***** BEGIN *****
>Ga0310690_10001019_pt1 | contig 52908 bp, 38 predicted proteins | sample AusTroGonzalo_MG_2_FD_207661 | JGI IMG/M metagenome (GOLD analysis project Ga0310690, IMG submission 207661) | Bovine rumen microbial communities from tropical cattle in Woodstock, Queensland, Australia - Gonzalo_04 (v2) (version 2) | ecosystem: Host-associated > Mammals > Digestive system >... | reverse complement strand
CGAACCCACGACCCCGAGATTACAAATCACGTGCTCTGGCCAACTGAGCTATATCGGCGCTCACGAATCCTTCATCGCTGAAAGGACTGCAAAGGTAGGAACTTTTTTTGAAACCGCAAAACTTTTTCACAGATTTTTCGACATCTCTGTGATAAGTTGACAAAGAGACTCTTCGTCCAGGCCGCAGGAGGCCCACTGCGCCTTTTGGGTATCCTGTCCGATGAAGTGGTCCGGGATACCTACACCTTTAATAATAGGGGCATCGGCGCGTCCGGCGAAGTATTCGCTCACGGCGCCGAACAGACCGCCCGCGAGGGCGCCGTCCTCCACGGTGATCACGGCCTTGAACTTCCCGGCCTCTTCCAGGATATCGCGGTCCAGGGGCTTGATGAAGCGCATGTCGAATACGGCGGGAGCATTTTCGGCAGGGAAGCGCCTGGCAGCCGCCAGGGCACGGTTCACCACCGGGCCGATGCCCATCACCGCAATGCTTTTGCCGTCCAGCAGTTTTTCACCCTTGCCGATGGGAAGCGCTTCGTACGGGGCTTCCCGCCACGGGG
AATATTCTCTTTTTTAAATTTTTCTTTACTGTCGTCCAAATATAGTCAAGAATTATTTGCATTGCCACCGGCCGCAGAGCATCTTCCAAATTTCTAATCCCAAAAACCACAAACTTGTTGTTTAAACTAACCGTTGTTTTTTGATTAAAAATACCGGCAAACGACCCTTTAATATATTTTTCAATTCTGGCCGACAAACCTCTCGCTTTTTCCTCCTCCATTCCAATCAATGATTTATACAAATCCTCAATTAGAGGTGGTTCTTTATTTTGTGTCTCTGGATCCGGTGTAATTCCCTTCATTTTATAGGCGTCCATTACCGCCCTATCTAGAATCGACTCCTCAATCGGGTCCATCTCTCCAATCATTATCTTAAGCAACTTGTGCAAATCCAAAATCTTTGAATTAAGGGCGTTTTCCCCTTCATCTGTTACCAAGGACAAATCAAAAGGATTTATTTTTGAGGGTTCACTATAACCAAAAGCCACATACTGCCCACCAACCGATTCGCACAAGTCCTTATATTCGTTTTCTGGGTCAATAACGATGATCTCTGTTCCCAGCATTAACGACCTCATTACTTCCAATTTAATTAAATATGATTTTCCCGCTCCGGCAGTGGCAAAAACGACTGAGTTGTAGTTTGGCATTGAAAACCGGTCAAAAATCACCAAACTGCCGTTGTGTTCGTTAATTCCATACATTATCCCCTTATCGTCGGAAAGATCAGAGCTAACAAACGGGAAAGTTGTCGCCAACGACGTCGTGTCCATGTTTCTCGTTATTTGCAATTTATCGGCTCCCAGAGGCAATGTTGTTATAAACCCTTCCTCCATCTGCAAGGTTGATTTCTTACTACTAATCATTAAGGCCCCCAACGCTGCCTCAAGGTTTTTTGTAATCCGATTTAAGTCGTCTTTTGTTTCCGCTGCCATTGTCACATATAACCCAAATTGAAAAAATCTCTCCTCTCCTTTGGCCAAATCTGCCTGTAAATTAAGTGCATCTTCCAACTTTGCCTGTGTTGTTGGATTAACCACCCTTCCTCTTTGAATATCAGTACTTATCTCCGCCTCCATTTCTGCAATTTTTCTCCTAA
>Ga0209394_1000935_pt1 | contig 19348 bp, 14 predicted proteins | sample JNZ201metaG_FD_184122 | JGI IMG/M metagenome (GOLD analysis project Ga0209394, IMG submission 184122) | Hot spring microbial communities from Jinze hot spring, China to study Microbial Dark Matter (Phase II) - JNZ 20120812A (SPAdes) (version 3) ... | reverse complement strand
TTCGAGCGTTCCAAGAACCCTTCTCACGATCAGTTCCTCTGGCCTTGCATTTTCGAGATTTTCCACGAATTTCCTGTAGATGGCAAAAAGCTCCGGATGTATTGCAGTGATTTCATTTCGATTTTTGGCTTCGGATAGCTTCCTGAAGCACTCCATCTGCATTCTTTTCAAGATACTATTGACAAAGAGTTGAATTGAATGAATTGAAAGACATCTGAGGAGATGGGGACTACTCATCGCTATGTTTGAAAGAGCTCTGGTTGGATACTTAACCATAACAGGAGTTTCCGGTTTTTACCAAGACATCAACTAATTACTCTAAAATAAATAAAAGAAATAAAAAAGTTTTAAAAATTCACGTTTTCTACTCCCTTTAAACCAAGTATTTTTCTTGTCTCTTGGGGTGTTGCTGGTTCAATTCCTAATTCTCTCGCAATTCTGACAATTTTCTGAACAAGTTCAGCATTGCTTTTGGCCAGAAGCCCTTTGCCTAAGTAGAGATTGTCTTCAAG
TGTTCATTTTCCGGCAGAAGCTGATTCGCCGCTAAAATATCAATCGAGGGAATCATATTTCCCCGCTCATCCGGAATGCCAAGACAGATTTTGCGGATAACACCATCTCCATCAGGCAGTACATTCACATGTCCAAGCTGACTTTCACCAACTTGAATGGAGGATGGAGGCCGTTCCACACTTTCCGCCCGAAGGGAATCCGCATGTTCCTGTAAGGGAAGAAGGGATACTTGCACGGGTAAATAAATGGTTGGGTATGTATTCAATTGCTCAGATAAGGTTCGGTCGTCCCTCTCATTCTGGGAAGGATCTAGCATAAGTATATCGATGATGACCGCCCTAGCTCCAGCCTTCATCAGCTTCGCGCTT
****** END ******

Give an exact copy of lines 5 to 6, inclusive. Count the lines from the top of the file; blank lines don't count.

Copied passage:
TTCGAGCGTTCCAAGAACCCTTCTCACGATCAGTTCCTCTGGCCTTGCATTTTCGAGATTTTCCACGAATTTCCTGTAGATGGCAAAAAGCTCCGGATGTATTGCAGTGATTTCATTTCGATTTTTGGCTTCGGATAGCTTCCTGAAGCACTCCATCTGCATTCTTTTCAAGATACTATTGACAAAGAGTTGAATTGAATGAATTGAAAGACATCTGAGGAGATGGGGACTACTCATCGCTATGTTTGAAAGAGCTCTGGTTGGATACTTAACCATAACAGGAGTTTCCGGTTTTTACCAAGACATCAACTAATTACTCTAAAATAAATAAAAGAAATAAAAAAGTTTTAAAAATTCACGTTTTCTACTCCCTTTAAACCAAGTATTTTTCTTGTCTCTTGGGGTGTTGCTGGTTCAATTCCTAATTCTCTCGCAATTCTGACAATTTTCTGAACAAGTTCAGCATTGCTTTTGGCCAGAAGCCCTTTGCCTAAGTAGAGATTGTCTTCAAG
TGTTCATTTTCCGGCAGAAGCTGATTCGCCGCTAAAATATCAATCGAGGGAATCATATTTCCCCGCTCATCCGGAATGCCAAGACAGATTTTGCGGATAACACCATCTCCATCAGGCAGTACATTCACATGTCCAAGCTGACTTTCACCAACTTGAATGGAGGATGGAGGCCGTTCCACACTTTCCGCCCGAAGGGAATCCGCATGTTCCTGTAAGGGAAGAAGGGATACTTGCACGGGTAAATAAATGGTTGGGTATGTATTCAATTGCTCAGATAAGGTTCGGTCGTCCCTCTCATTCTGGGAAGGATCTAGCATAAGTATATCGATGATGACCGCCCTAGCTCCAGCCTTCATCAGCTTCGCGCTT